Governing Through Inefficiency

The second point is more subtle but ultimately more damning of the Republicans: How can the government be inefficient and ineffective at most things it does -- and yet perfectly able to decide who should be held indefinitely at Guantanamo Bay without even rudimentary legal protections?

Governor Palin told the convention, "Al-Qaeda terrorists still plot to inflict catastrophic harm on America ... [Obama's] worried that someone won't read them their rights." The Republicans have consistently promised to get tough on terrorists -- no problem there. A terrorist organization with a nuclear weapon is arguably the most dangerous threat we must confront. But Palin was also mocking our basic legal protections, and that's a huge, scary mistake.

Believe it or not, the reason her position makes so little sense is rooted in economics. Researchers have long recognized that any time we test or screen for something -- whether it's detecting prostate cancer or keeping hijackers off airplanes -- there's an unavoidable tradeoff. The more sensitive the screen, the greater the risk that you tell someone they have cancer when they don't, or that you'll stop a guy in the airport security line because he has a big belt buckle and not a hand grenade.

But if you design a less sensitive test to avoid "false positives," then occasionally you won't catch a tumor or the guy trying to board an airplane with a semiautomatic weapon -- a "false negative."

Missing the Tradeoff

The challenge of terrorism is that both false positives and false negatives are unacceptable. We can't let just a few terrorists slip in. But if we design a system so sensitive that it will catch every person who has the potential to do us harm, then we're almost certainly going to snare plenty of people who've done nothing wrong.

Palin's smug line about reading terrorists their rights misses this inevitable tradeoff. The tougher we are on potential terrorists, the more legal protections we need to fix our inevitable mistakes. That's not politics, it's basic logic. Should we send everyone who sets off an airport metal detector straight to prison and leave them there indefinitely?

There's a philosophical inconsistency to the GOP position as well. The Republicans are skeptics about the limits to what government can or should do. Again, this is a reasonable position; without market competition, the government tends to be slow, inefficient, and largely unaccountable.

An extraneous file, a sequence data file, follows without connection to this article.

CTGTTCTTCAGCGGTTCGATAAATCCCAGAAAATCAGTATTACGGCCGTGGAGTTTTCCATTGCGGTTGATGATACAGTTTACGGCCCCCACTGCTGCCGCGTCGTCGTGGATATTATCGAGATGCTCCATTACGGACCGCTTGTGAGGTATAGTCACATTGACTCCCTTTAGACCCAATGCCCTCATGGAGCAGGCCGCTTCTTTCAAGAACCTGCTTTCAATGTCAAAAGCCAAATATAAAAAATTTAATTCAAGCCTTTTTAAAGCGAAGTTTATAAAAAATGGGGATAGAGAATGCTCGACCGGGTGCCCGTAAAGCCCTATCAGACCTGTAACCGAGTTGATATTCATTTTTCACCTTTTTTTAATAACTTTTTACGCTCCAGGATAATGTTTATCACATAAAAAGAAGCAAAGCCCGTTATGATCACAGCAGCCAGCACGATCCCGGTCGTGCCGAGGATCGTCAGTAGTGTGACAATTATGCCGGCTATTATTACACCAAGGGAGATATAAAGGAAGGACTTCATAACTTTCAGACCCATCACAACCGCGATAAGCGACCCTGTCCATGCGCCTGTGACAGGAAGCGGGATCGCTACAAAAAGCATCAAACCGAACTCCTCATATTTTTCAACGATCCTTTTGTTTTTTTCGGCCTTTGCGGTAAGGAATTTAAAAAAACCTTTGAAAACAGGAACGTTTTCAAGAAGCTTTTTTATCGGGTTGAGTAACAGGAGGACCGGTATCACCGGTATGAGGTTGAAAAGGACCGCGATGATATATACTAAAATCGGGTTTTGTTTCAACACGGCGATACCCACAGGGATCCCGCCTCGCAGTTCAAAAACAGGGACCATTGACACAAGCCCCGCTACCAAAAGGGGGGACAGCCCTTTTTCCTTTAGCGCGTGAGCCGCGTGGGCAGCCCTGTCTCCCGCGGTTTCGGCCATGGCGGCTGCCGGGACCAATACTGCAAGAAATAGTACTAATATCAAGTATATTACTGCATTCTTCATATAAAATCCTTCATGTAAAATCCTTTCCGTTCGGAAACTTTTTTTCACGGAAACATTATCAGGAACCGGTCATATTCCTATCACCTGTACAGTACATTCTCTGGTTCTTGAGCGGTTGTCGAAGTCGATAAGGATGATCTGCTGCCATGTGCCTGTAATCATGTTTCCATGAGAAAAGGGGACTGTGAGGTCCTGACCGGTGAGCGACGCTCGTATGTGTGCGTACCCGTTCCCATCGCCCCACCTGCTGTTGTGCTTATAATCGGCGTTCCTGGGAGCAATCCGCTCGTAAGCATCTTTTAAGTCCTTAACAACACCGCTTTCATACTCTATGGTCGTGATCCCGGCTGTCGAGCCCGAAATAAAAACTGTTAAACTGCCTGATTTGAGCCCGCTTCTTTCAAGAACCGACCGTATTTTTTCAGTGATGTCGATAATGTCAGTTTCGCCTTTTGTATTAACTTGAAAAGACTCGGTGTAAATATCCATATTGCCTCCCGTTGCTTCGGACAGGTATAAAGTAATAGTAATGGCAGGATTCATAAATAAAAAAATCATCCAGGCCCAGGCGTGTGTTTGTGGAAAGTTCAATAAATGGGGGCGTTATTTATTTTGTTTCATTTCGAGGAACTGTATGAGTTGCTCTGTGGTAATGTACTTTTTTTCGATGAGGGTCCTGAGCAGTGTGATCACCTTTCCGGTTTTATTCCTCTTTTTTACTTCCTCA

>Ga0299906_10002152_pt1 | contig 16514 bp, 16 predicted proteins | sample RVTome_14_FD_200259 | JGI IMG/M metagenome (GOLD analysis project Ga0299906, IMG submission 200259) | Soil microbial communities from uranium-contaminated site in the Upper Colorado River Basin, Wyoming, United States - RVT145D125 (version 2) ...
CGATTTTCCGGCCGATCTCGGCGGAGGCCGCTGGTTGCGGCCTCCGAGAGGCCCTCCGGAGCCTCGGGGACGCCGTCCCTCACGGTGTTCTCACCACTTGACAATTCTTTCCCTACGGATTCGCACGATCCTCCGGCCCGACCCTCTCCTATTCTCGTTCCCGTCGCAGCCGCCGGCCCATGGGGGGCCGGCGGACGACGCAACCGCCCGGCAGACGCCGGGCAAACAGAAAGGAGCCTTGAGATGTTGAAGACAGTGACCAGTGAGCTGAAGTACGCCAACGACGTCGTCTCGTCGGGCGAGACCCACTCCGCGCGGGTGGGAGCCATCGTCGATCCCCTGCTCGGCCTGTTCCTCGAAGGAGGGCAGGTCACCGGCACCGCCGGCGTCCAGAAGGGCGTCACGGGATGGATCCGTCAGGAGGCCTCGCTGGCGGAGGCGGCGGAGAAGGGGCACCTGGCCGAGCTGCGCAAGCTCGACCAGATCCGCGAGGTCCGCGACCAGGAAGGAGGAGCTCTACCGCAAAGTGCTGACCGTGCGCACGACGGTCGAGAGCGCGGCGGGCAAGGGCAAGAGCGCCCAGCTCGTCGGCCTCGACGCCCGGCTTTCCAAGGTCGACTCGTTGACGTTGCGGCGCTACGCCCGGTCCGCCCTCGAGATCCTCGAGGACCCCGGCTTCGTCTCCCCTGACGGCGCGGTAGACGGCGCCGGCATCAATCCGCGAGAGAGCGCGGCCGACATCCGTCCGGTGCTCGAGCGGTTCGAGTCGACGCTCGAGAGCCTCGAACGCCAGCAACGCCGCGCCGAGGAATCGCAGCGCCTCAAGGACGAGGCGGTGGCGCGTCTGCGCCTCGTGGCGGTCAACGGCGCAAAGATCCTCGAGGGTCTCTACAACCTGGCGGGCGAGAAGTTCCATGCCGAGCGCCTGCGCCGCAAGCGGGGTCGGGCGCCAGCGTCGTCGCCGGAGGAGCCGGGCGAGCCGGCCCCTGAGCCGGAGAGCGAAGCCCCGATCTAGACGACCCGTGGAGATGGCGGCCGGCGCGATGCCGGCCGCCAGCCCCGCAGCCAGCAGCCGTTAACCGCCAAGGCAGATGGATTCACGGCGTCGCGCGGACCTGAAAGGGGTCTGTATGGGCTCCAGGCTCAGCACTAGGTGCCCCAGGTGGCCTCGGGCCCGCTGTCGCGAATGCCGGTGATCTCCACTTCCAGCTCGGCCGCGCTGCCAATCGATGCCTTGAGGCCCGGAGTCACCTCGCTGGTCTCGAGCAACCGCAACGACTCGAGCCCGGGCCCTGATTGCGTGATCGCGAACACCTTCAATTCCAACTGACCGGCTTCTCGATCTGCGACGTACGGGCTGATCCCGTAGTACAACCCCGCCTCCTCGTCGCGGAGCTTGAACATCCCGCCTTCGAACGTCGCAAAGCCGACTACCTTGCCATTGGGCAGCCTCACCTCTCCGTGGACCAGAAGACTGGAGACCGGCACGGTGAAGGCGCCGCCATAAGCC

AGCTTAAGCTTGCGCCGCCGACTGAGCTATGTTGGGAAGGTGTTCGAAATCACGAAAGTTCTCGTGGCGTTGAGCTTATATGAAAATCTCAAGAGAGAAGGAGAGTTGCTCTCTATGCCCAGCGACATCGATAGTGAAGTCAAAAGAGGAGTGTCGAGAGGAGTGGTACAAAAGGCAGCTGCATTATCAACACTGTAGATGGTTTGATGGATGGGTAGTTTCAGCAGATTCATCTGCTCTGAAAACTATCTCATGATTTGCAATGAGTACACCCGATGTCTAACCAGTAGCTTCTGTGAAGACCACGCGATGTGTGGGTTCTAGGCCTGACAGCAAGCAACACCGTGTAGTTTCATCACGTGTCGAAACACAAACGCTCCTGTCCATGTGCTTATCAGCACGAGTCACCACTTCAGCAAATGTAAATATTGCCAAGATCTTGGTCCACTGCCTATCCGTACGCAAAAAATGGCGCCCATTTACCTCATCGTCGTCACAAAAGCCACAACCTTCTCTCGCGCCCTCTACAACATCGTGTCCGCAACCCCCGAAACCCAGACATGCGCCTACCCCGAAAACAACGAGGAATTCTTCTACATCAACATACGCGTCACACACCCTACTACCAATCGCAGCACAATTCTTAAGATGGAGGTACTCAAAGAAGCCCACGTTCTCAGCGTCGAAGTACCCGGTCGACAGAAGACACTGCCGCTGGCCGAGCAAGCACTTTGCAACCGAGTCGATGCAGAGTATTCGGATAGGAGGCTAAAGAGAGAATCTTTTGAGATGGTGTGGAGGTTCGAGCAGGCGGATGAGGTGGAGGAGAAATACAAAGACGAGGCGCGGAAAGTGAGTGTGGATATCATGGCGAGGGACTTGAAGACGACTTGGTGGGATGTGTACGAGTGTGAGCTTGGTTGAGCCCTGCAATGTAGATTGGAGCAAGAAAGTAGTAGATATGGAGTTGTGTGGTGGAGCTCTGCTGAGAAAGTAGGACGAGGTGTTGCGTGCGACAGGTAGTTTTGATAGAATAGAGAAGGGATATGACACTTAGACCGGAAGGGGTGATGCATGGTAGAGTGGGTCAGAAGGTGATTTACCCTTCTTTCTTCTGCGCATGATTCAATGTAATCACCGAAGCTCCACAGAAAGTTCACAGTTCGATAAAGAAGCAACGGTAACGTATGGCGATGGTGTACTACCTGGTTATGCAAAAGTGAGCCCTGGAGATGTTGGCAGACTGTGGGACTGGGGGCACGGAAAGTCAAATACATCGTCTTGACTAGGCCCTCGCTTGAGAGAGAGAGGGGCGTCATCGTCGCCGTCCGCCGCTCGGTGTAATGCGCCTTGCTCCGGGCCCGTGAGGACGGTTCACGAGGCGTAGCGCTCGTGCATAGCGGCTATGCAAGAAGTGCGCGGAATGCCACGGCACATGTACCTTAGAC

But how can the party that so vociferously (and effectively) maligns government be willing to entrust so much unchecked power to that very same government when it comes to arresting people and holding them without trial? Would you let the Post Office or the IRS or FEMA send people away indefinitely? If not, why should we entrust any other bureaucracy with that power?

Identity Crisis

Remember, this is the party that has historically opposed gun registration for fear that the government might someday swoop in and take away guns from its citizens. Where's that paranoia and distrust of authority when we need it most?

Yes, the Democrats have heaps of problems of their own. A reasonable person can agree with everything I've written here and still conclude that the Republicans are less dysfunctional than the Democrats.

But that doesn't answer the question that's been festering since the Reagan presidency, and has been highlighted anew by McCain's nod to the Palin wing of the party and by his response to the Wall Street carnage: Who are the Republicans, and what do they stand for?

KILLER_CLOWN
09-18-2008, 11:11 AM
Great Post, and not surprising that it was headed for page two before the bump.

BucEyedPea
09-18-2008, 11:20 AM
Her line at the convention about promising to be an advocate for special needs children ( at the Fed level too), was the first thing I noticed as her inconsistency. I tell ya' she's being groomed. One member at the AEI called her a blank page. Just sit back and watch the transformation from an everyday one-of-us fresh face to a Washington insider.